- The Supreme Court has said in Eastern Book Company & Ors. vs. D.B. Modak & Anr., (2008) 1 SCC, that the word original does not mean that the work must be the expression of original or inventive thought. The Copyright Act does not require that the expression must be in an original or novel form, but that the work must not be copied from another work–that it should originate from the author; and as regards compilation, originality is a matter of degree depending on the amount of skill, judgment or labour that has been involved in making the compilation. .
- The judgment of the Apex Court in R.G. Anand v. M/s Deluxe Films and Ors. (1978) 4 SCC 118. laid down the test to determine the violation of copyright and said that one of the surest and the safest test to determine whether or not there has been a violation of copyright is to see if the reader, spectator or the viewer after having read or seen both the works is clearly of the opinion and gets an unmistakable impression that the subsequent work appears to be a copy of the original. Where the theme is the same but is presented and treated differently so that the subsequent work becomes a completely new work, no question of violation of copyright arises
- The Delhi High Court relied on the test laid down in the R.G. Anand v. M/s Deluxe Films and Ors. and agreed to compare “the substance, the foundation, the kernel of the two advertisements to consider whether one was “by and large a copy of the other and whether an average viewer would get an unmistakable impression that one work was a copy of the other. After viewing the plaintiffs and defendants advertisements and applying the test stipulated in R.G. Anand v. M/s Deluxe Films and Ors. (supra), this Court is of the prima facie view that the two advertisements are neither substantially nor materially or essentially similar. The plaintiffs advertisement is more futuristic in comparison to the defendants. In fact, the expressions behind both advertisements are different. While the plaintiffs advertisements emphasis is on the manufacturing process of the tyre and its radial design, the defendants advertisement seeks to display the durability of the tyre by showing that it rides well on all terrains.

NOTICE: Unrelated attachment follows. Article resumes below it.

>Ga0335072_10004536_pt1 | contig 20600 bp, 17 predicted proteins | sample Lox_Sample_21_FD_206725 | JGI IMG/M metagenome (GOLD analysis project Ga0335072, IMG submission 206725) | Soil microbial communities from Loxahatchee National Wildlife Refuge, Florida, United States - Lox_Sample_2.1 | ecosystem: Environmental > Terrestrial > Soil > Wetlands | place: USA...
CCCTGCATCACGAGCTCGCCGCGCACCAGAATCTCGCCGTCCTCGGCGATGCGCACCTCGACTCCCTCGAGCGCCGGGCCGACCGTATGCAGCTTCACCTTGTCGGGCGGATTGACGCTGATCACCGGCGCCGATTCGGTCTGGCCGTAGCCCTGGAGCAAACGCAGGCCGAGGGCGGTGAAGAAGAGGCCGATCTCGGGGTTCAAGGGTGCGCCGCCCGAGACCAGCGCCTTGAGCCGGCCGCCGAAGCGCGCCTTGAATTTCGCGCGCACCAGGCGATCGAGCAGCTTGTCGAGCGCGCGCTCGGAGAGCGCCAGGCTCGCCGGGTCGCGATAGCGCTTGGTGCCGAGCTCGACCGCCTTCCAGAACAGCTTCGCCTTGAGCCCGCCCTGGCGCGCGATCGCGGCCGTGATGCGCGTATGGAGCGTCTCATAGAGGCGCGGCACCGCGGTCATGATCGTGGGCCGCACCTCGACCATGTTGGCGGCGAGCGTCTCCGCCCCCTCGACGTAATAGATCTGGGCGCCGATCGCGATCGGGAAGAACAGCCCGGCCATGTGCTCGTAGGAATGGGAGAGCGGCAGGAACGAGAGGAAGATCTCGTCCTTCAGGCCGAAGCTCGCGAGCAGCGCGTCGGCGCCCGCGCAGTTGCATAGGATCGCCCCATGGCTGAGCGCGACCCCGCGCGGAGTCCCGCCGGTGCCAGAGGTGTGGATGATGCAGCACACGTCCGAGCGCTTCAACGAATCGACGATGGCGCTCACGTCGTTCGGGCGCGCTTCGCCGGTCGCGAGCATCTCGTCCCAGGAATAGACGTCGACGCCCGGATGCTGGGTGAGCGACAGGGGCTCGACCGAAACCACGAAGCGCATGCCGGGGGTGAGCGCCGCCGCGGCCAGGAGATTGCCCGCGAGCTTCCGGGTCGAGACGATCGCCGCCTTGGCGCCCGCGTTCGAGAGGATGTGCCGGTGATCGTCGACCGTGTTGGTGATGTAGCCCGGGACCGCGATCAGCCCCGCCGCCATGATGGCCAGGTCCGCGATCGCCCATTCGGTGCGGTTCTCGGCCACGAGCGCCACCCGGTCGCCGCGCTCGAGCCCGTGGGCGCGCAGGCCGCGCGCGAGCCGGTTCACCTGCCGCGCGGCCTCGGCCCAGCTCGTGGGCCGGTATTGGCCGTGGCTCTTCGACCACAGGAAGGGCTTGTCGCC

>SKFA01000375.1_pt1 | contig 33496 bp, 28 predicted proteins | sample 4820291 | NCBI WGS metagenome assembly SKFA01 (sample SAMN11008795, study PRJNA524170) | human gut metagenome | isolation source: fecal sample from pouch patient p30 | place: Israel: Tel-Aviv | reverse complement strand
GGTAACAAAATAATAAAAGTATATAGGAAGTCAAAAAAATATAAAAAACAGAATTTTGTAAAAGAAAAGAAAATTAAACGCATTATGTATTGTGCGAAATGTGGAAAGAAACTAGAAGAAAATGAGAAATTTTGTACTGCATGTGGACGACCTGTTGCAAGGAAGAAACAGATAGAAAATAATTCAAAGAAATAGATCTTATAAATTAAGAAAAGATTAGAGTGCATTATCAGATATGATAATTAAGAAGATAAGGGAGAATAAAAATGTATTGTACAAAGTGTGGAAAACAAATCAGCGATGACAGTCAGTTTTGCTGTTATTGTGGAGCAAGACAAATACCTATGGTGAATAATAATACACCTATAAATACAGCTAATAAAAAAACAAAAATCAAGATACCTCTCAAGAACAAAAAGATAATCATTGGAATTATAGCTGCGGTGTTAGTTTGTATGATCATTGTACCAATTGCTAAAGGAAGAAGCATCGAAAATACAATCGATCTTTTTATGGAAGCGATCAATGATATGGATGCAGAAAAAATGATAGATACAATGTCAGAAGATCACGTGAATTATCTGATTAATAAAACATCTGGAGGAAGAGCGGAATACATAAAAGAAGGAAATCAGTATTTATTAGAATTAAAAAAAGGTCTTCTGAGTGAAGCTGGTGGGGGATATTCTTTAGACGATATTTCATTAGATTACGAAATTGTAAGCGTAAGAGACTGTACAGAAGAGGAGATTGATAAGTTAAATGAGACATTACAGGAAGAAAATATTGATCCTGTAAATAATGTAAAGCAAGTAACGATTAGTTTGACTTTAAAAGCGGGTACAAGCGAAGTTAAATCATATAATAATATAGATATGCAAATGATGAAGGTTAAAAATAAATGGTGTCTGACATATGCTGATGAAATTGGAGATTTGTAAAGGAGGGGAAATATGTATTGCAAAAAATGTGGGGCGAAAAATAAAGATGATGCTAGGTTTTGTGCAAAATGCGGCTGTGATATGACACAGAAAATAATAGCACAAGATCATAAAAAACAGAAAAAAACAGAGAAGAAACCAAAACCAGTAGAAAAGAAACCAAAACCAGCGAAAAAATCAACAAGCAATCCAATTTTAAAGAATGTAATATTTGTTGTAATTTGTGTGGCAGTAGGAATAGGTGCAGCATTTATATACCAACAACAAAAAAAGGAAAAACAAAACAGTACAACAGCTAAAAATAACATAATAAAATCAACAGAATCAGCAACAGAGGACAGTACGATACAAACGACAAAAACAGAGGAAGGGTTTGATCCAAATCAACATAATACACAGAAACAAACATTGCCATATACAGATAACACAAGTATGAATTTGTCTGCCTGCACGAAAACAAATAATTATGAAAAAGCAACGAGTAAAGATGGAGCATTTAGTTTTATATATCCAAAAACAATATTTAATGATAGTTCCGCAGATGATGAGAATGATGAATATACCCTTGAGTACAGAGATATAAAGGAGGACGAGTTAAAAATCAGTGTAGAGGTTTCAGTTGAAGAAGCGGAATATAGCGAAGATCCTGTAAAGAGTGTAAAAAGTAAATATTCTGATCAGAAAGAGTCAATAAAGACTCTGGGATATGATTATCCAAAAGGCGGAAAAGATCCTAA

- Also, The Delhi High Court was of the opinion that the Copyright Act, 1957 is required to be interpreted in consonance with the Berne Convention which protects the film not merely as a fixation, but also as an original work. Therefore, the meaning of the term cinematograph film’ as interpreted by this Court is therefore in consonance with the Article 14 of the Berne Convention. [Article 14bis (1) of the Berne Convention stipulates the width and scope and extent of copyright protection in a film. It expressly provides that a cinematographic work shall be protected as an original work and that the owner of such a work shall enjoy the same rights as the author of an original work. Article 14bis (2), on the other hand, leaves the question of who is the owner of a cinematographic work to domestic legislation.]
Therefore, on the basis of above opinion of the court, application for injunction was dismissed & hence No infringement of copyright (herein means advertisement) by Metro Tyres .